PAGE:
Thursday, April 22, 2010


All my life, I've heard jokes about apron-strings. From Johnny Carson to Carol Burnett to the guy who used to live next door. Sideways remarks about how so-and-so needed to cut the apron strings (the jokes apparently work from either side of the apron).

Most people think of aprons as a rectangle of cloth with two "strings" coming out of the top that get tied around the waist. I think this particular brand of apron is more like a straight jacket, with lots of ties and buckles and long sleeves that hold you safely cocooned in a fabric hug until it's time to be let go.

The release from the "apron" happens in stages. Baby weans itself. Baby learns how to go to the toilet by itself. Learns to walk. To run. Each one is a step away from Mama and toward its own future.

Then it goes to preschool. Usually there's plenty of wailing when that particular buckle comes undone. The child weeps pitifully at being abandoned (I will never see you again!), while Mama weeps for about two weeks at the idea that she is abandoning her baby. This lasts until some savy daycare worker suggests Mom sneak back and peek in the window after dropping Baby off - and she see's that as soon as she's out of sight, Baby shuts up and begins happily playing with the other inmates.

Elementary school is a less dramatic re-enactment of preschool. There's the first spend-the-night away from home and birthday parties and summer daycamps.

Then there's the big one for elementary-aged kids. The out-of-town field trip. I managed to put that buckle off until this year by going with them last year. But this year's trip was too much for me to accompany my son. He was going to be out there, out of town, without me.

This was very exciting to him!

We had to meet at 5:15am to load the bus at 5:30. ZBoy and I arrived at 5:15 and there were only a few people there.

By the time 5:25 rolled around, there were a lot of people there.

Z was buddied up with his friend Jeremy and they waited together to see which bus they would be riding on. There were four classes, two to a bus.

Finally, the loading began and without a backward glance, my baby boy yanked that buckle off and climbed the steps onto the bus.

I know this is a necessary step. I actually work at letting him do things on his own away from us so that he can build the confidence he's going to need when the strings and buckles start flying off in a couple of years. It is not easy.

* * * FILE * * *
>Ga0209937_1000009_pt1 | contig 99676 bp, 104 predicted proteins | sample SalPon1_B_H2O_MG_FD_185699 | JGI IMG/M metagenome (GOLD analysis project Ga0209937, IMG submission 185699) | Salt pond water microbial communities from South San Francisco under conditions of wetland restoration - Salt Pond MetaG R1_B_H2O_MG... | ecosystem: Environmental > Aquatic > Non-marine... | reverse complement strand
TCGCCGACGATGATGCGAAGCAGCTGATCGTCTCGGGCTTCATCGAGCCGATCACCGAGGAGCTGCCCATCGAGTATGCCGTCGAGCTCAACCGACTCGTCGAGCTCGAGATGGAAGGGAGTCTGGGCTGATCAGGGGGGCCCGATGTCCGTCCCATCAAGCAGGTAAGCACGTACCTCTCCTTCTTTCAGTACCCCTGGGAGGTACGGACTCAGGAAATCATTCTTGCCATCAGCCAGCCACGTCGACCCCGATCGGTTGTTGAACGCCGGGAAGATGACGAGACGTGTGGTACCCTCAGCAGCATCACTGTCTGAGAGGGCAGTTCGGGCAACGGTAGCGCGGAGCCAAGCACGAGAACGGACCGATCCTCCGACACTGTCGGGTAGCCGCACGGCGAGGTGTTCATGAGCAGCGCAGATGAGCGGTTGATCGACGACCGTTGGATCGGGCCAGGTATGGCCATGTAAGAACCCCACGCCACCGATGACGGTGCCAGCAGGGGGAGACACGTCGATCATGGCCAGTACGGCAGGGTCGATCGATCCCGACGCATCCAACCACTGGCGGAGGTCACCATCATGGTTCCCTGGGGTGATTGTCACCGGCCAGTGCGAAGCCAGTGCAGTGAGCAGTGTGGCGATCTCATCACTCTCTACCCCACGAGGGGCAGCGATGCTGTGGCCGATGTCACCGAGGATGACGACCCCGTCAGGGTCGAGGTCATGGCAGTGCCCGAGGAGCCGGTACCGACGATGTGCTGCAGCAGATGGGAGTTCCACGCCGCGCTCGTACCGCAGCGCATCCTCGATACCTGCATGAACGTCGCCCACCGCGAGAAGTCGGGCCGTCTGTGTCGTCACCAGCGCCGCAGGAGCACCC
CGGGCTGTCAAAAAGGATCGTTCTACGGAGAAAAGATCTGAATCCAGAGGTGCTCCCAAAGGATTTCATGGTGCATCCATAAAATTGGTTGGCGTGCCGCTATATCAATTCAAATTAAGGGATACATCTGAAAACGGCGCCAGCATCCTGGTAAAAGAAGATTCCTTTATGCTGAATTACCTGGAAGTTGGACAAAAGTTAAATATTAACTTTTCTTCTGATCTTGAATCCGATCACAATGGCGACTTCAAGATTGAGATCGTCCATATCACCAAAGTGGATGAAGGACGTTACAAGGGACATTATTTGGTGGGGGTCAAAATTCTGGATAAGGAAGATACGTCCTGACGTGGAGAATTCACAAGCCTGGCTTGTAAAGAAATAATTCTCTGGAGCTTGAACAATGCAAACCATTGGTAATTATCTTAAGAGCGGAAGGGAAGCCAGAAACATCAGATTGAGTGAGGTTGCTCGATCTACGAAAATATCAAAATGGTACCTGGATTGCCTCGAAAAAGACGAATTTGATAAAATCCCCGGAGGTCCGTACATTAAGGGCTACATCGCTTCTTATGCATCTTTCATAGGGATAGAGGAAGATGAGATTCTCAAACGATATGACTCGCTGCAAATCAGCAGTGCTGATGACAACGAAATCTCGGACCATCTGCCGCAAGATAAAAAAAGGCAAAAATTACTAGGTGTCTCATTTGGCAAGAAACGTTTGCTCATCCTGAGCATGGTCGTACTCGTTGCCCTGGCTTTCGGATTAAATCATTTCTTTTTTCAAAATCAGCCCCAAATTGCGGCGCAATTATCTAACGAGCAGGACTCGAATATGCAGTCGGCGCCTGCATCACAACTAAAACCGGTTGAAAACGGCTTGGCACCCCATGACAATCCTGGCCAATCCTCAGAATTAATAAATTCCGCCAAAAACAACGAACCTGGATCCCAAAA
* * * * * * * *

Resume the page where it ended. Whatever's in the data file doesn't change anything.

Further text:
All day long, I had fantasies of the bus driver falling asleep or the bus being rammed by a drunk or the boys wandering off and getting lost (which would never happen - they're closely supervised). Perhaps he would get sick or lose his stuff or have any number of tragedies befall him. I wouldn't know until the bus doors swung open tonight and he descended the steps in one piece.

I spent the day cleaning my office. REALLY cleaning my office.

No one had to go pick him up at school. It was weird to be home without the kid at dinner time. Darling Man was a wreck while I pretended to be cool.

Finally, at 7:30, I headed out the door to the meeting place. I parked and waited. And read. And drank my Coke Zero. And waited some more. It seemed like they would never arrive, but only 10 minutes later, I saw this:

Never have I been so happy to see a giant bus trying to get into a tiny driveway.

Even better, moments later, I saw THIS:

He had a blast. Saw lots of stuff at the Science Museum in Tampa, bought souveniers, played games, slept and nattered with his friends.

He kept nattering and showing me stuff all the way home, then did the same thing with his very relieved father.

Snip. One more apron-string cut. Thank goodness there are so many more to go.


Jan n Jer said...

You are so right...there are many more strings to cut. Glad you survived this one!

Sandcastle Momma said...

That's a hard one but you survived! Mine haven't been off by themselves like that and it's hard to even think about much less do.
Glad he had fun - we used to visit that museum when we lived in Safety Harbor and it's one of the best I've ever been too.

Michelle said...

If I put a brick on Evan's head, will he stay little? I'm not ready to think about all of this growing up...

gayle said...

Oh it's so hard but necessary!!

jules4tally said...

It is hard. But every time it happens, you see them grow into their future selves a little more.